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Inside Health Policy – Gottlieb: LDT 'Collaborative Community' Idea May Offer Cancer Research Model

Inside Health Policy – Gottlieb: LDT 'Collaborative Community' Idea May Offer Cancer Research Model

FDA’s recent proposal to establish “a collaborative community” of stakeholders to support the agency in its decision-making process for diagnostics regulation could also serve as “a compelling new paradigm” for the cancer research community, Commissioner Scott Gottlieb said at a Friends of Cancer Research event Thursday (Sept. 13).


In August, FDA floated what it pegged as technical assistance to pending legislation that would cement the agency’s authority to regulate high-risk clinical laboratory diagnostics, including laboratory-developed tests and in-vitro diagnostics. FDA, in its technical assistance, proposed the establishment of “a collaborative community” of stakeholders –including patients, care partners, academics, health care professionals, payers, federal and state agencies, industry, and international regulatory bodies.


That community, according to the technical assistance document, would make recommendations to FDA on development and regulatory issues, such as: how to mitigate measures for in-vitro clinical tests; development and performance standards for in-vitro clinical tests; the scientific and clinical evidence needed to support new claims for tests; new technologies and methodologies for tests; stakeholder engagement; new approaches and solutions to multifaceted problems; and development of effective policies and processes.


Gottlieb hopes the concept will serve as a model for the cancer research community. “For example, FDA would hope to work on an on-going basis with leading oncologists, pathologists, and other outside experts in real time to develop standards for analytical validity for different types of tests,” he said Thursday. “We’d also seek to work with the right experts to evaluate emerging clinical evidence to support the clinical validity of newly identified variants.”


Building off the steps FDA has taken to regulate next-generation sequencing tests, the agency would also leverage public databases and expertise of academic medical centers, and work with researchers in oncology and other medical specialties to develop regulatory expectations for novel technologies.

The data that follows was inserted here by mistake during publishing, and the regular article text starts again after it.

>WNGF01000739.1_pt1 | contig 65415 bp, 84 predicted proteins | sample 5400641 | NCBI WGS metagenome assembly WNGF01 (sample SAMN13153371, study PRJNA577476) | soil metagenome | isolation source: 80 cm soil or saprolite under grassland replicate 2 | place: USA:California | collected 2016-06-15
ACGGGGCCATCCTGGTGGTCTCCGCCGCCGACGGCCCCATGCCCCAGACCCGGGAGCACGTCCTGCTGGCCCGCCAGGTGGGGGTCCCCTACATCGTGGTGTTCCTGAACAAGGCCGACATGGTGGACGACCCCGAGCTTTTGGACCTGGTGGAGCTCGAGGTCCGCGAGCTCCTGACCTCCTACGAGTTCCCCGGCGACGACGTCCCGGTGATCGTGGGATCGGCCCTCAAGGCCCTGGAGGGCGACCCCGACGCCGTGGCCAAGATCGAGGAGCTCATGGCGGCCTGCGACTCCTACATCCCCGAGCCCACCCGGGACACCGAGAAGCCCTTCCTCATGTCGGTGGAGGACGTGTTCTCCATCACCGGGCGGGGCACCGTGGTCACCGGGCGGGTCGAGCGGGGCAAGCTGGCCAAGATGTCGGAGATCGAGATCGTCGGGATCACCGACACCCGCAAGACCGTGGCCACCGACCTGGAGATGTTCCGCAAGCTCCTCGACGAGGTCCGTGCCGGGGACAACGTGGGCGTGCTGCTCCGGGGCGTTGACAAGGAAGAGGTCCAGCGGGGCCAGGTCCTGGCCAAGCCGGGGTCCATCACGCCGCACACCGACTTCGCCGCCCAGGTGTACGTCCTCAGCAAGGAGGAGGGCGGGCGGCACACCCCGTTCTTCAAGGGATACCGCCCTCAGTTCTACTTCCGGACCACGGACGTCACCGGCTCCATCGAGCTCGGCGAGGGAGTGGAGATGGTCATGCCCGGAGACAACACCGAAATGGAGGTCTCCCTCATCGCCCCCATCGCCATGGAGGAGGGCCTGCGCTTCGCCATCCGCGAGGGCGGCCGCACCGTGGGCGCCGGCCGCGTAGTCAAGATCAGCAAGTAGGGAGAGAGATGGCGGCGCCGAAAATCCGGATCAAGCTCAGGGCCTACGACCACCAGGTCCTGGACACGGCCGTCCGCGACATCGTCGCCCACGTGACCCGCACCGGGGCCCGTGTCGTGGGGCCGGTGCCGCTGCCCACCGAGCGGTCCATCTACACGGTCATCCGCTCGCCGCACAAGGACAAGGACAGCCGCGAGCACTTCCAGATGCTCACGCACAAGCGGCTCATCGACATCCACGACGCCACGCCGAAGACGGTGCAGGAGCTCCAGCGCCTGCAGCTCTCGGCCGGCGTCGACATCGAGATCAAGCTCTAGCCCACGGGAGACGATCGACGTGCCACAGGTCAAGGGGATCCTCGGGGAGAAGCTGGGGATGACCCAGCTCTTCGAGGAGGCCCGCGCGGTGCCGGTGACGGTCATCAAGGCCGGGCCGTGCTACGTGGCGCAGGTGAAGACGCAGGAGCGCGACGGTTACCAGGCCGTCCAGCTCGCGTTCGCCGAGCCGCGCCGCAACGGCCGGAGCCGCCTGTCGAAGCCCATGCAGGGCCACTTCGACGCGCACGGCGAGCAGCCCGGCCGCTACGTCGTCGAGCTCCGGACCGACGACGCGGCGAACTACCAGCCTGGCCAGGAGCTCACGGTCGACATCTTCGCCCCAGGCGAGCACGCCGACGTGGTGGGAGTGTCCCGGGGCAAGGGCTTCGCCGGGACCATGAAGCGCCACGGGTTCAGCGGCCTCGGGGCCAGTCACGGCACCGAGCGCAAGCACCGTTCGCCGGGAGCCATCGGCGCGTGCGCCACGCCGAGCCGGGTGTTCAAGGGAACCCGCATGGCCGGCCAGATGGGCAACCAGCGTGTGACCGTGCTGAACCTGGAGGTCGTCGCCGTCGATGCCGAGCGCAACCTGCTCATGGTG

Gottlieb also highlighted other FDA efforts to streamline medical device regulation, which he said could be used to accelerate cancer drug development. Specifically, the agency’s device center is working with the National Institute of Standards and Technology to advance reference materials that can evaluate the analytical performance of NGS tests and has introduced an approach that would allow reporting of additional oncogenes or gene variants of the same type without an additional submission to FDA.


Such advancements could help reduce patient screening time, accelerate cancer drug development and improve clinical outcomes, Gottlieb said. However, he added, the device program is still operating under an outdated regulatory framework that “isn’t well suited” to challenges presented by newer technologies.


“The decision to exercise enforcement discretion over laboratory developed tests was made in a different time and under different circumstances. We must ask whether that approach still makes sense?” the FDA chief said.


He continued: “If the opportunity exists to modernize our approach to diagnostics regulation through legislation, FDA is a willing partner in those efforts. We’ve already made clear we’ll embrace it and offer new ideas. We know there’s a lot of work to be done. And we know that stakeholder feedback is critical.”


In its August technical assistance document, FDA floated legislative language that would set up two risk categories for diagnostic tests: first-of-a-kind screening cross-labeled devices that would be subject to FDA premarket review, and low-risk devices that could voluntarily go through FDA’s precertification process.


FDA believes that a reformed, streamlined approach to diagnostics regulation could result in fewer than 10 percent of tests requiring individual premarket review, Gottlieb said Thursday. About 40 percent percent would be eligible for a precertification pathway and more than 50 percent would be exempt from premarket review, he added.


“In addition, we can foresee a market in which only about one-half of the test modifications that are currently subject to FDA premarket review would still be reviewed premarket,” the commissioner said. “So, the process we envision can be far more efficient and even more robust than our current efforts.”…